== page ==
Hands up! Who has bribed themselves with food as a reward for doing something great?
So many times, we hear about ‘dangling carrots’ and rewarding ourselves with treats for good behaviour. What we’re not realising is that those treats are more toxic than we realise.
We spoke to a few mums and they shared their stories
Jessica, mum of three
“I have vivid memories of getting a job done, and that could be anything from hanging the washing or mopping the floor to finally getting my twin toddlers to sleep during the day, and I would sit down with a cuppa and a biscuit. I would actively say to myself, ‘I will get this done then I can have a bikkie’. I would then complete the next task, grabbing another sugary snack upon completion. Then it was lunchtime. I might not have been hungry for lunch, but it was time for it and then I’d be seated with my toddlers, all eating lunch together. By the end of the day, I had eaten more than my fill which led to weight gain and a very unhealthy relationship with food.”
The under eater
Samantha, mum of four
Likewise, on the above, this can go in the opposite direction. You might have so much on your to-do list that you dangle meals over snacks, not eating nearly enough throughout the day which ironically leads to weight gain and a very unhealthy relationship with food – a cycle very familiar to many. Samantha shares her story.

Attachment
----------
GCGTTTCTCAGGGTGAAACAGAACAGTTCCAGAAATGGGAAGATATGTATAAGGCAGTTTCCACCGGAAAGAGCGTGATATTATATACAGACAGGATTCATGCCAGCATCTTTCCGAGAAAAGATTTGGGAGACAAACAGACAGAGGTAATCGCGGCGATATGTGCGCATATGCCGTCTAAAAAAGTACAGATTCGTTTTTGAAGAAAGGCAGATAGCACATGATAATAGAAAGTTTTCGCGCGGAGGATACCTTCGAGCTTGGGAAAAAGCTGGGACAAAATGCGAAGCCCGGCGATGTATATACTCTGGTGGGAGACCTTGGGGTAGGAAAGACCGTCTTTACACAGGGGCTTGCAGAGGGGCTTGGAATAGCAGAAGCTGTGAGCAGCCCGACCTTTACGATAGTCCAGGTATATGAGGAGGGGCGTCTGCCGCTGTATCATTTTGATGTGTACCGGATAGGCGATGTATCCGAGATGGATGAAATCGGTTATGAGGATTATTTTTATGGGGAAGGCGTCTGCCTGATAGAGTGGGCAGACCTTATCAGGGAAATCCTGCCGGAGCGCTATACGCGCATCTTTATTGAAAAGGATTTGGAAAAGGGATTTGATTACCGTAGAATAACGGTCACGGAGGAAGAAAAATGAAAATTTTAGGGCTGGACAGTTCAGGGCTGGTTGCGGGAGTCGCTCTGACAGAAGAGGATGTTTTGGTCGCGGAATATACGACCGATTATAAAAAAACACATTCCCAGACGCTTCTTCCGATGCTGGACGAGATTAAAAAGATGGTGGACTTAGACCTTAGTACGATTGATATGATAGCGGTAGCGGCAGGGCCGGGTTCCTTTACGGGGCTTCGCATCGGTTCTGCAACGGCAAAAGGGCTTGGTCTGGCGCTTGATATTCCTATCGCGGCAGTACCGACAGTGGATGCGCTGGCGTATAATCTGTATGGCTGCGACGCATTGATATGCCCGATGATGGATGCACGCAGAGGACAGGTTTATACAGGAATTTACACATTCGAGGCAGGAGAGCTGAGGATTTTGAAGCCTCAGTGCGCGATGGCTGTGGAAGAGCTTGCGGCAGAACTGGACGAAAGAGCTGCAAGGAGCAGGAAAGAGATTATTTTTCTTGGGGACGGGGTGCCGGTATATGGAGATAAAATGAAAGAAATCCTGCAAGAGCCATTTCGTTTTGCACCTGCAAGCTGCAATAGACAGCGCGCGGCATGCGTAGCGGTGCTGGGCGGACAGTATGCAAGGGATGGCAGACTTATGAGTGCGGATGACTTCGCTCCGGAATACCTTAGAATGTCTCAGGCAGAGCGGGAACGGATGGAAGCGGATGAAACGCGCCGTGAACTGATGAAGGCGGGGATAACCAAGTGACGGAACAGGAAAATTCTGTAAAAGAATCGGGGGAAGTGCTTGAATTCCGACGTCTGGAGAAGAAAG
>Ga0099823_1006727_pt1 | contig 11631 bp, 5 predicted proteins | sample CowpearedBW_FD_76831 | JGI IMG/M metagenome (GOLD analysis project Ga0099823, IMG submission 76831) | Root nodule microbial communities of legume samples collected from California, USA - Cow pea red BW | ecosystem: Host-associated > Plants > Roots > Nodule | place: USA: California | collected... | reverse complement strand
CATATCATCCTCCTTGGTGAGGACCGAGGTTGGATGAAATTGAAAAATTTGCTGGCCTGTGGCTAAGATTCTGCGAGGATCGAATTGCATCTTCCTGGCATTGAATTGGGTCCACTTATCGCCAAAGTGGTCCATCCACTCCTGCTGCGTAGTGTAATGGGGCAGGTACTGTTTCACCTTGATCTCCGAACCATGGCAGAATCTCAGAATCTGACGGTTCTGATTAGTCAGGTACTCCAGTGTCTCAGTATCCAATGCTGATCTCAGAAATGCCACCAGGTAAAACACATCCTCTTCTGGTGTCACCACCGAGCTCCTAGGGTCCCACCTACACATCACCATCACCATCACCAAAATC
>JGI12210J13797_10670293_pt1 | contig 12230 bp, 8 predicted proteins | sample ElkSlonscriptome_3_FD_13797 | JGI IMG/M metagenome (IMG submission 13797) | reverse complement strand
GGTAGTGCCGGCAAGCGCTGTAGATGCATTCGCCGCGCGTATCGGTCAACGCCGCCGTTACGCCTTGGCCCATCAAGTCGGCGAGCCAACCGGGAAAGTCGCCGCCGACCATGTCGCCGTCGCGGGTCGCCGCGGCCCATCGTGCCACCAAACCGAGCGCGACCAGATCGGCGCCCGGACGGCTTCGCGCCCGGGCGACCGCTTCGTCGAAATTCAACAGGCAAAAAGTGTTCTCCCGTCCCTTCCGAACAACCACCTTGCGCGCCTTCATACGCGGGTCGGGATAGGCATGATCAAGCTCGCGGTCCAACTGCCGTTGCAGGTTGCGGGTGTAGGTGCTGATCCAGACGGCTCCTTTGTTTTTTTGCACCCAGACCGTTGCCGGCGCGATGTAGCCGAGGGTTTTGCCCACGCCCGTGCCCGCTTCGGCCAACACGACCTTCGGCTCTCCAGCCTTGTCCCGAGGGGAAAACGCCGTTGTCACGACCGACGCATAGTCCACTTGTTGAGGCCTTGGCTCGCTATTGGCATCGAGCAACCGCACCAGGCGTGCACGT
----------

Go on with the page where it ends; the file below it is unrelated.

“I was always busy. Buzzing about the house with so much to do. Or so I thought with two kids – until I had the third and fourth! I kept myself going, almost running on empty, telling myself I would eat once I got X, Y and, Z done. But I barely ever got to Z, distracted with the next task and before I knew it, I was going to bed on little more than a couple of bites leftover from the dinner plates of my children and a very grumbly, barely functional but still large tummy.”
The habitual handover
Tanya Nagy wrote a great article about why we should eat like toddlers, explaining that toddlers don’t have the need for a food currency, this is a learned behaviour. When we start treating ourselves in this way, our children see that behaviour and mimic it. Suddenly, they’re thinking about time, rewards and ‘treats’ become food. The bottom line is, treats should look very different and most of the time, not edible.
Tanya has developed a few food language swaps for us all to help not only our children but ourselves become less dependent on food rewards, have a better relationship with food, and be kinder to our bodies.
A special thanks to the mums who shared their stories. Names changed for privacy reasons.
Care for Kids is excited to invite Tanya to our panel of experts, sharing recipes, up-to-date information and her extensive knowledge around all things parenting, nutrition and keeping us creating beautiful food with minimal fuss!